Yasujiro Ozu – The Gangster Films
Yasujiro Ozu is no longer a name unknown in the Western world; for a long time, this “most Japanese” of directors was overshadowed on the international scene by Akira Kurosawa, whose flashier, more action oriented style translated much more easily to 1950s American culture, and paved the way for a series of remakes of his films – even now, almost 15 years after his death, Kurosawa’s estate is overseeing Hollywood remakes of many of his original films.
By contrast, Ozu was almost unknown outside Japan until the 1960s. When his sublime later films, such as Tokyo Story (1953), finally became publicly available in 16mm prints for university and museum screenings, Ozu’s reputation soared to new heights, easily eclipsing Kurosawa’s dwindling critical reputation. Now, at last, we have this superb collection of three of his earlier, formative films, “The Gangster Films” in a 2-DVD set from the British Film Institute (as their new motto notes, “Film Forever,” a sentiment with which I wholeheartedly agree), and it’s a must for cineastes, collectors, and all lovers of cinema.
Ozu’s calm, contemplative, unhurried visual style, designed for the most part as a series of low-level tatami mat shots without camera movement, intercut with what Noël Burch famously christened “pillow shots” or “cutaway still-lifes” intended to establish mood and location, and mark the movement from one sequence to the next, is on display in the vast majority of Ozu’s work, from There Was A Father (1942), Ozu’s meditative World War II family narrative, through his final films, including his very last work, An Autumn Afternoon (1962), as well as The End of Summer (1961), Late Autumn (1960), Tokyo Twilight (1957) and numerous other films.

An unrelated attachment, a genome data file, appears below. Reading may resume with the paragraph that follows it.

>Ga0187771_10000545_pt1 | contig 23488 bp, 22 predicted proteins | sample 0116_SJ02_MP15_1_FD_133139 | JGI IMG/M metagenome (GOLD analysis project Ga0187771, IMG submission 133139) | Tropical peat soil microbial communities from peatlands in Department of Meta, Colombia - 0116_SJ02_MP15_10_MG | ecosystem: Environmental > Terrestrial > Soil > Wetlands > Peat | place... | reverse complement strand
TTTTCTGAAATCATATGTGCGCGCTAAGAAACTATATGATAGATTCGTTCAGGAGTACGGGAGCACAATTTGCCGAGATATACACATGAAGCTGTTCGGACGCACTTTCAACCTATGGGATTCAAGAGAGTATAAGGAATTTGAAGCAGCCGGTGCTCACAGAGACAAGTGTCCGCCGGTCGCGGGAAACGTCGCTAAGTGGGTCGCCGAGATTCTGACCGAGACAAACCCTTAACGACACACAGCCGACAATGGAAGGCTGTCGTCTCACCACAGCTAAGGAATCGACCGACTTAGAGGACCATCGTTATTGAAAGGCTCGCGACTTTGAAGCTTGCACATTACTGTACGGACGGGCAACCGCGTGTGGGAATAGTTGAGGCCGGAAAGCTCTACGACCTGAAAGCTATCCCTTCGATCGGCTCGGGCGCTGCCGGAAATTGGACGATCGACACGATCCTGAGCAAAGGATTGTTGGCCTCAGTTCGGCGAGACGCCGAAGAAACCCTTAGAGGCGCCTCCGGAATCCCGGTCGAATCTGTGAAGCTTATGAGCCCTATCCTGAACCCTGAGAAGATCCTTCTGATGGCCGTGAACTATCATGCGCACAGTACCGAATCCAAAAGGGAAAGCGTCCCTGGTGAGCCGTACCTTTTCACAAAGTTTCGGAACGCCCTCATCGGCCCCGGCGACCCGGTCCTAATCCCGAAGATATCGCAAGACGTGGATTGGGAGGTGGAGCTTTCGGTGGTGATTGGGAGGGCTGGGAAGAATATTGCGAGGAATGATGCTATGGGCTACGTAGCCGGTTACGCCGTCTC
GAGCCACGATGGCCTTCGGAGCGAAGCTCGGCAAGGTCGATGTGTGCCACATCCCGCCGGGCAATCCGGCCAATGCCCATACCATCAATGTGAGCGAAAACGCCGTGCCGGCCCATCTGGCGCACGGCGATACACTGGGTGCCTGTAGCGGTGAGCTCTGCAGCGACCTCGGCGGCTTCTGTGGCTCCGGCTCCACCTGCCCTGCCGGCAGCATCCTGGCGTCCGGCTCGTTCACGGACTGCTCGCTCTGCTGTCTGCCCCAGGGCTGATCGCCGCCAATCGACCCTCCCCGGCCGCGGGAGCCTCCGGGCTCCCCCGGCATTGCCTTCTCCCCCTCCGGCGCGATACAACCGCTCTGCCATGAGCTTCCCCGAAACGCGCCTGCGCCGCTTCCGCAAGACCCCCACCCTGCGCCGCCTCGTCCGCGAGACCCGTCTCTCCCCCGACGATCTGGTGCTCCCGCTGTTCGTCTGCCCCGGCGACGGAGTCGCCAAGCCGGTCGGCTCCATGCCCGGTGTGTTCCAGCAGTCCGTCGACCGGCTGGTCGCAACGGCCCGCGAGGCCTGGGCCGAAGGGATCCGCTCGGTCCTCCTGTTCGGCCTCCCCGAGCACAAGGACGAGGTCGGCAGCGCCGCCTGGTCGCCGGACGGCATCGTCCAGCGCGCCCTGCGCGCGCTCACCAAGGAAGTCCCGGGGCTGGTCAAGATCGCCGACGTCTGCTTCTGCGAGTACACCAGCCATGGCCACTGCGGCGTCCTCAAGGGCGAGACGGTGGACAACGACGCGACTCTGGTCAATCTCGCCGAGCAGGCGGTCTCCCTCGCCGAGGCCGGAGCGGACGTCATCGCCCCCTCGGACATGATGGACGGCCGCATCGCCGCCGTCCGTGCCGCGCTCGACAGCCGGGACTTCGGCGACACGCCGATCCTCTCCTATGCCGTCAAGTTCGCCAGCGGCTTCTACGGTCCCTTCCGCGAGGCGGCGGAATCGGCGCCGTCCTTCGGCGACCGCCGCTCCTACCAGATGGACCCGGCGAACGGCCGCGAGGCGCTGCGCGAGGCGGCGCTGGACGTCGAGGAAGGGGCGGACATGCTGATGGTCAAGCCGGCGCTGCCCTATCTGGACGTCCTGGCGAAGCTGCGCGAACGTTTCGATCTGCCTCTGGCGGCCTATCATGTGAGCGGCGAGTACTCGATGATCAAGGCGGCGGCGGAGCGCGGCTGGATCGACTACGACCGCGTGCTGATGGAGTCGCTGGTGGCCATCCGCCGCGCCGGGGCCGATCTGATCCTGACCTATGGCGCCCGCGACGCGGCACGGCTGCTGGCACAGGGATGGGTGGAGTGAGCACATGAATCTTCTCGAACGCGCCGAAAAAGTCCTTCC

In all, Ozu directed more than fifty films in his all too short life span, which famously lasted precisely sixty years; born December 12, 1903 in Tokyo, Ozu died on December 12, 1963 in the same city, having remained resolutely in the forefront of Japanese cinema since the 1930s, and constantly refining his style down to its absolute essence as his career progressed.
But in the early 1930s, before sound came to Japan (roughly in 1936), Ozu was cranking out films at a furious pace. During this period he directed three “gangster” films; Walk Cheerfully and That Night’s Wife (both 1930) and Dragnet Girl (1933), perhaps the most kinetic of the trio. Now, these films have been released by the British Film Institute in a typically immaculate two disc set, with superb transfers, and they present a very different side of Ozu’s work to the public. For some, it may come as a shock that the “most Japanese” of all Japanese directors so enthusiastically embraces American culture; in Dragnet Girl, for example, the actors dress in Western clothing, speak in typically American underworld slang, affect tough guy poses reminiscent of James Cagney and Edward G. Robinson, and seem for all the world to be working in an early 1930s Warner Bros. gangster film – almost.
All three films are silent, of course, and although there are musical scores composed for each of the films by Ed Hughes, all of them quite effective in their intent and execution, I personally found them ultimately distracting, and soon switched them off to contemplate the film as a separate entity. To be fair, I should point out that I am not really fond of contemporary scores for silent films as a general rule. I usually shut them off, the better to concentrate on the film itself. Of course, as many critics and historians have pointed out over the years, there were never any real “silent” films anyway; musical accompaniment of some sort, from an upright piano to a full orchestra, depending on the venue, almost invariably accompanied the screening of pre-sound films.
In Japan, there was also the added factor of the Benshi, professional narrators who talked audiences through both Japanese and foreign films, providing running commentary on the characters and the plot. Indeed, Benshi were so popular with audiences that their presence delayed the coming of sound films to Japan; on numerous occasions in the early sound era, films would often be screened with the sound off, so that the Benshi could talk through the film. But the menu on the DVDs allows one to screen the film with or without sound at the flick of a button, and many people will probably welcome the added soundtrack; so whether or not one listens to it is simply a matter of personal preference.